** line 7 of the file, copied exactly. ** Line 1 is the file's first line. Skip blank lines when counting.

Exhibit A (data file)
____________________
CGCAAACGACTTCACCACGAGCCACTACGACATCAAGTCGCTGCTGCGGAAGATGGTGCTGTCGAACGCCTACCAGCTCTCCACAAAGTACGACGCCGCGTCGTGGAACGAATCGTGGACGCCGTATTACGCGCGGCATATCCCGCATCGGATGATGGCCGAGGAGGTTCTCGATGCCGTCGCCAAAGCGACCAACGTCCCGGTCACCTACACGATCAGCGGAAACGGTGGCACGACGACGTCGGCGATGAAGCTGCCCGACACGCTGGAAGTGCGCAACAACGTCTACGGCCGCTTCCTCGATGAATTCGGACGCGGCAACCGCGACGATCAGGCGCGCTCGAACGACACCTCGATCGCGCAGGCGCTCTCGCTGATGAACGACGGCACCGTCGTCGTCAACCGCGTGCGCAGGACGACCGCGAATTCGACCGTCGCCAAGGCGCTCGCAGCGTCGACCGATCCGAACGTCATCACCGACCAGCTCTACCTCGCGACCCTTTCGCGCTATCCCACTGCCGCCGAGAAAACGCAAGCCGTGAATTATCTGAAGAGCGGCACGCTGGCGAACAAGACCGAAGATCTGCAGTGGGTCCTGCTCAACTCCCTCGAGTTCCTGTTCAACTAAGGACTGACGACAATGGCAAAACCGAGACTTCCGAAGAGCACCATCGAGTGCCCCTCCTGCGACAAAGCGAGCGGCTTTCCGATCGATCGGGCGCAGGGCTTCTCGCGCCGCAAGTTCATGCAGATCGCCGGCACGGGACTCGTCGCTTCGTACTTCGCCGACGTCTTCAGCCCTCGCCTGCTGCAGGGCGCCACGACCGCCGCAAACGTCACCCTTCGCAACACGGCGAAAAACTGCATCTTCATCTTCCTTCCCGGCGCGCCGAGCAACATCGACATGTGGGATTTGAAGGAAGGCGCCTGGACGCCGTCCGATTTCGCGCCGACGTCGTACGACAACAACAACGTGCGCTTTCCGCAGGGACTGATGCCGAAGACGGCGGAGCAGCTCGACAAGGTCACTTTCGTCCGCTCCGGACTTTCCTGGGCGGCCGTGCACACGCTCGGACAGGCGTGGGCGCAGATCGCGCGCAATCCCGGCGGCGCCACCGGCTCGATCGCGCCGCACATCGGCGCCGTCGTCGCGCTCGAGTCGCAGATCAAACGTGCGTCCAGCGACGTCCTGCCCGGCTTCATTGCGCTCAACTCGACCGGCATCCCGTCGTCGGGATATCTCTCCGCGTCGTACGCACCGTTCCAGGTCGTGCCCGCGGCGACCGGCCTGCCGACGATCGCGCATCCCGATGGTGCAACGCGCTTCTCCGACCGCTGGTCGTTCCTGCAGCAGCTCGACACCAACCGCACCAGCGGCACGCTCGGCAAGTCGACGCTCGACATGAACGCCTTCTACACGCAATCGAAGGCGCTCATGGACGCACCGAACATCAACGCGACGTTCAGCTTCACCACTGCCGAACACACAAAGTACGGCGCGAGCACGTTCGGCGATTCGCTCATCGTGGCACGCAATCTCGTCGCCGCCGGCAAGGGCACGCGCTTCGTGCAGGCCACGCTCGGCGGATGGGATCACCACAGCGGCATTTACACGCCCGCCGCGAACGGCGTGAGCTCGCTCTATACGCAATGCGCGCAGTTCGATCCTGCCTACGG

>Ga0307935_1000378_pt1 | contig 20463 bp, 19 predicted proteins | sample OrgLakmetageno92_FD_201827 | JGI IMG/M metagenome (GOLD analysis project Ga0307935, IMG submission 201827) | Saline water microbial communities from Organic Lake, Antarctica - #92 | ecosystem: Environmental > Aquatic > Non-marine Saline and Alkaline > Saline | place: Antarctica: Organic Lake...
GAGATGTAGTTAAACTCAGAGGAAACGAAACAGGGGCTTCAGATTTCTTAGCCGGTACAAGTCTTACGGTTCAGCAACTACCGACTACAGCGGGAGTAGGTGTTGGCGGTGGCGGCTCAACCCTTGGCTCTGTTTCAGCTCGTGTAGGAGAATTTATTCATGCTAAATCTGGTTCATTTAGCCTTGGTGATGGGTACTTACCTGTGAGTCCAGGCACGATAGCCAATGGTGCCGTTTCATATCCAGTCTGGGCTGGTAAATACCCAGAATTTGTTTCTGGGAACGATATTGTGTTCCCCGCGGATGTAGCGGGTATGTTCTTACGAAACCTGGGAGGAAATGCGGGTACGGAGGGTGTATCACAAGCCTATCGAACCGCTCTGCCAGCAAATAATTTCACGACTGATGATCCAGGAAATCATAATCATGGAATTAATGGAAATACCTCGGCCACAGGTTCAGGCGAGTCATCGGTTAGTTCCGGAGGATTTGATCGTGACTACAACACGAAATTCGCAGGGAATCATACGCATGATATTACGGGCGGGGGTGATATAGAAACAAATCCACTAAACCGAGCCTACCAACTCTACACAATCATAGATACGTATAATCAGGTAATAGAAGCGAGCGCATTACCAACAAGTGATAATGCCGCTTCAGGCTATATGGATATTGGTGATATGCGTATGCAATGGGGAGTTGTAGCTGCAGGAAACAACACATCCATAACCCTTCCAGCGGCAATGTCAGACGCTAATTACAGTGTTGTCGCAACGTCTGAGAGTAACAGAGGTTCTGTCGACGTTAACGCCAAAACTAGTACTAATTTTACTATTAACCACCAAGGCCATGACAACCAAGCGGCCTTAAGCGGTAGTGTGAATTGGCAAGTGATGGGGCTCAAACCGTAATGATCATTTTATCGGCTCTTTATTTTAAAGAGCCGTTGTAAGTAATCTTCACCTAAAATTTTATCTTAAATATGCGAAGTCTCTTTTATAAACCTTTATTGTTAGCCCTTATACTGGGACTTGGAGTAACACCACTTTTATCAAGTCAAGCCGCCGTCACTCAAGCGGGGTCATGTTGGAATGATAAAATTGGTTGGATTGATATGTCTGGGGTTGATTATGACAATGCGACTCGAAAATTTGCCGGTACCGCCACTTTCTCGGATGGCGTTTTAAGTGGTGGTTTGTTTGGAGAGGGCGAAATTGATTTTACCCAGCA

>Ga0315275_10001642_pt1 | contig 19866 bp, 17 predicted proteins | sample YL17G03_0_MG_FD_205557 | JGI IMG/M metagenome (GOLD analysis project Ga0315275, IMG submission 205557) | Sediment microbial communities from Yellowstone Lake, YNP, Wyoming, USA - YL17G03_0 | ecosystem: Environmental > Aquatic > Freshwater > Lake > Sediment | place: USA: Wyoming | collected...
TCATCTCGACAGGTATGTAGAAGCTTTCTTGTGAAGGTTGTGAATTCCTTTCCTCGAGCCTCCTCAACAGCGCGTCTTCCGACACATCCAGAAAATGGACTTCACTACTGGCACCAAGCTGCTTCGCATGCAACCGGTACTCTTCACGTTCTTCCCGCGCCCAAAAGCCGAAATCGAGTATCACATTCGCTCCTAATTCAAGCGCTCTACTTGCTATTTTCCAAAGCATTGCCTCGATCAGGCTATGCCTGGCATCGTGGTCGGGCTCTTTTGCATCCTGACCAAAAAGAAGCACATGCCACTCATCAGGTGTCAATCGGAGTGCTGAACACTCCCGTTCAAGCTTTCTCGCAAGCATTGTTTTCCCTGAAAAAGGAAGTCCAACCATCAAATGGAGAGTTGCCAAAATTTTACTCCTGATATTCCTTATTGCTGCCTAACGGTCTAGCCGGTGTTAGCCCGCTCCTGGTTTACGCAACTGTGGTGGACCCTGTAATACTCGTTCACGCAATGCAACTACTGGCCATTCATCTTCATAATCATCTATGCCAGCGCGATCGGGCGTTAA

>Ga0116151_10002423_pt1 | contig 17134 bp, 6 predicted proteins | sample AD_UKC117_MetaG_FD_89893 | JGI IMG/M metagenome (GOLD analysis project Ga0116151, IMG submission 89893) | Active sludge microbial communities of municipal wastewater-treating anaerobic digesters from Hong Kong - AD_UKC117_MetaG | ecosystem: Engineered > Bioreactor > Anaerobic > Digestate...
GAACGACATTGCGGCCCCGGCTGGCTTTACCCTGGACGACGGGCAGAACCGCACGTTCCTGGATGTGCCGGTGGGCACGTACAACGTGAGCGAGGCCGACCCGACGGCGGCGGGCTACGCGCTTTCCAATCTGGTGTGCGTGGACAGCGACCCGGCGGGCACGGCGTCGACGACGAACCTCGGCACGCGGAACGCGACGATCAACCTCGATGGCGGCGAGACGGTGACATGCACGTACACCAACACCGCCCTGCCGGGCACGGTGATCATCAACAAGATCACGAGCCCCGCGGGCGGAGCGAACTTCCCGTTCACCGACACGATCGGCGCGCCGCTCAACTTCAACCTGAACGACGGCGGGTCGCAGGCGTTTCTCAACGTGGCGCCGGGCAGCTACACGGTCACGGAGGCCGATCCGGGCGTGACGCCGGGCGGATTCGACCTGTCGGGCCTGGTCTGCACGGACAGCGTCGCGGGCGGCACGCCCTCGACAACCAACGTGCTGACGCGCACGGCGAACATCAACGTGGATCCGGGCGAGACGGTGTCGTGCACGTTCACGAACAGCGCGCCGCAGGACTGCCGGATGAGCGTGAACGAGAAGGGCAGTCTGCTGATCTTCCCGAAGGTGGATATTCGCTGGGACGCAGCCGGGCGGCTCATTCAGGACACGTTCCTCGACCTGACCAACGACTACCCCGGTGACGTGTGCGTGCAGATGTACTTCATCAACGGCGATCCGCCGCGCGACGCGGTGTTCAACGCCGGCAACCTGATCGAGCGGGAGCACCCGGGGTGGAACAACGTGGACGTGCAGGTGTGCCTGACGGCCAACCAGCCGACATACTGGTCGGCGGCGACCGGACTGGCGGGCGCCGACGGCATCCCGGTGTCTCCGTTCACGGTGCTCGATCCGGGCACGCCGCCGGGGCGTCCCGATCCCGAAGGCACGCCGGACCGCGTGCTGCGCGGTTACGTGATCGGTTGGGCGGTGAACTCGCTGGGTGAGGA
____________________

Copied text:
GAACGACATTGCGGCCCCGGCTGGCTTTACCCTGGACGACGGGCAGAACCGCACGTTCCTGGATGTGCCGGTGGGCACGTACAACGTGAGCGAGGCCGACCCGACGGCGGCGGGCTACGCGCTTTCCAATCTGGTGTGCGTGGACAGCGACCCGGCGGGCACGGCGTCGACGACGAACCTCGGCACGCGGAACGCGACGATCAACCTCGATGGCGGCGAGACGGTGACATGCACGTACACCAACACCGCCCTGCCGGGCACGGTGATCATCAACAAGATCACGAGCCCCGCGGGCGGAGCGAACTTCCCGTTCACCGACACGATCGGCGCGCCGCTCAACTTCAACCTGAACGACGGCGGGTCGCAGGCGTTTCTCAACGTGGCGCCGGGCAGCTACACGGTCACGGAGGCCGATCCGGGCGTGACGCCGGGCGGATTCGACCTGTCGGGCCTGGTCTGCACGGACAGCGTCGCGGGCGGCACGCCCTCGACAACCAACGTGCTGACGCGCACGGCGAACATCAACGTGGATCCGGGCGAGACGGTGTCGTGCACGTTCACGAACAGCGCGCCGCAGGACTGCCGGATGAGCGTGAACGAGAAGGGCAGTCTGCTGATCTTCCCGAAGGTGGATATTCGCTGGGACGCAGCCGGGCGGCTCATTCAGGACACGTTCCTCGACCTGACCAACGACTACCCCGGTGACGTGTGCGTGCAGATGTACTTCATCAACGGCGATCCGCCGCGCGACGCGGTGTTCAACGCCGGCAACCTGATCGAGCGGGAGCACCCGGGGTGGAACAACGTGGACGTGCAGGTGTGCCTGACGGCCAACCAGCCGACATACTGGTCGGCGGCGACCGGACTGGCGGGCGCCGACGGCATCCCGGTGTCTCCGTTCACGGTGCTCGATCCGGGCACGCCGCCGGGGCGTCCCGATCCCGAAGGCACGCCGGACCGCGTGCTGCGCGGTTACGTGATCGGTTGGGCGGTGAACTCGCTGGGTGAGGA